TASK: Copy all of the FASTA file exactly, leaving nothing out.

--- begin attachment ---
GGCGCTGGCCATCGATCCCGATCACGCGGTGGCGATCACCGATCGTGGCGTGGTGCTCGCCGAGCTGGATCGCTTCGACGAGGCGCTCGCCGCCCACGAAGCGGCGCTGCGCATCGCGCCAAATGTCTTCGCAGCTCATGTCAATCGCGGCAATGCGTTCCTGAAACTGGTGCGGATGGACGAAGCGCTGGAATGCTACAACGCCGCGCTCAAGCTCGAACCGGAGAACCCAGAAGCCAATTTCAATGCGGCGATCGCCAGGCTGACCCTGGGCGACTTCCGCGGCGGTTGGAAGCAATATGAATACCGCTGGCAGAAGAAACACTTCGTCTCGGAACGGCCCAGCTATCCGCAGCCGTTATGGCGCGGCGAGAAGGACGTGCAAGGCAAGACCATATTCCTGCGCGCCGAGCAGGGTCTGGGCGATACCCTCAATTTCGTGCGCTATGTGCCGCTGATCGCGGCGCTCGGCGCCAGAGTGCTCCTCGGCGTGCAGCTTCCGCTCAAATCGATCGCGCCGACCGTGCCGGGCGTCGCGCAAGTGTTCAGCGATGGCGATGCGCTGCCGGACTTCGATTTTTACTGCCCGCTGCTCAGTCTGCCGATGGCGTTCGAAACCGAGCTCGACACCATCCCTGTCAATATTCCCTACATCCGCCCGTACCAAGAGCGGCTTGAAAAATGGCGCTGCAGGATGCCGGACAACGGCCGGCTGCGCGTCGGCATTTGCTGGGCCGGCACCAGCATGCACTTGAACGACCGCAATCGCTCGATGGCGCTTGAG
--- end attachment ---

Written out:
GGCGCTGGCCATCGATCCCGATCACGCGGTGGCGATCACCGATCGTGGCGTGGTGCTCGCCGAGCTGGATCGCTTCGACGAGGCGCTCGCCGCCCACGAAGCGGCGCTGCGCATCGCGCCAAATGTCTTCGCAGCTCATGTCAATCGCGGCAATGCGTTCCTGAAACTGGTGCGGATGGACGAAGCGCTGGAATGCTACAACGCCGCGCTCAAGCTCGAACCGGAGAACCCAGAAGCCAATTTCAATGCGGCGATCGCCAGGCTGACCCTGGGCGACTTCCGCGGCGGTTGGAAGCAATATGAATACCGCTGGCAGAAGAAACACTTCGTCTCGGAACGGCCCAGCTATCCGCAGCCGTTATGGCGCGGCGAGAAGGACGTGCAAGGCAAGACCATATTCCTGCGCGCCGAGCAGGGTCTGGGCGATACCCTCAATTTCGTGCGCTATGTGCCGCTGATCGCGGCGCTCGGCGCCAGAGTGCTCCTCGGCGTGCAGCTTCCGCTCAAATCGATCGCGCCGACCGTGCCGGGCGTCGCGCAAGTGTTCAGCGATGGCGATGCGCTGCCGGACTTCGATTTTTACTGCCCGCTGCTCAGTCTGCCGATGGCGTTCGAAACCGAGCTCGACACCATCCCTGTCAATATTCCCTACATCCGCCCGTACCAAGAGCGGCTTGAAAAATGGCGCTGCAGGATGCCGGACAACGGCCGGCTGCGCGTCGGCATTTGCTGGGCCGGCACCAGCATGCACTTGAACGACCGCAATCGCTCGATGGCGCTTGAG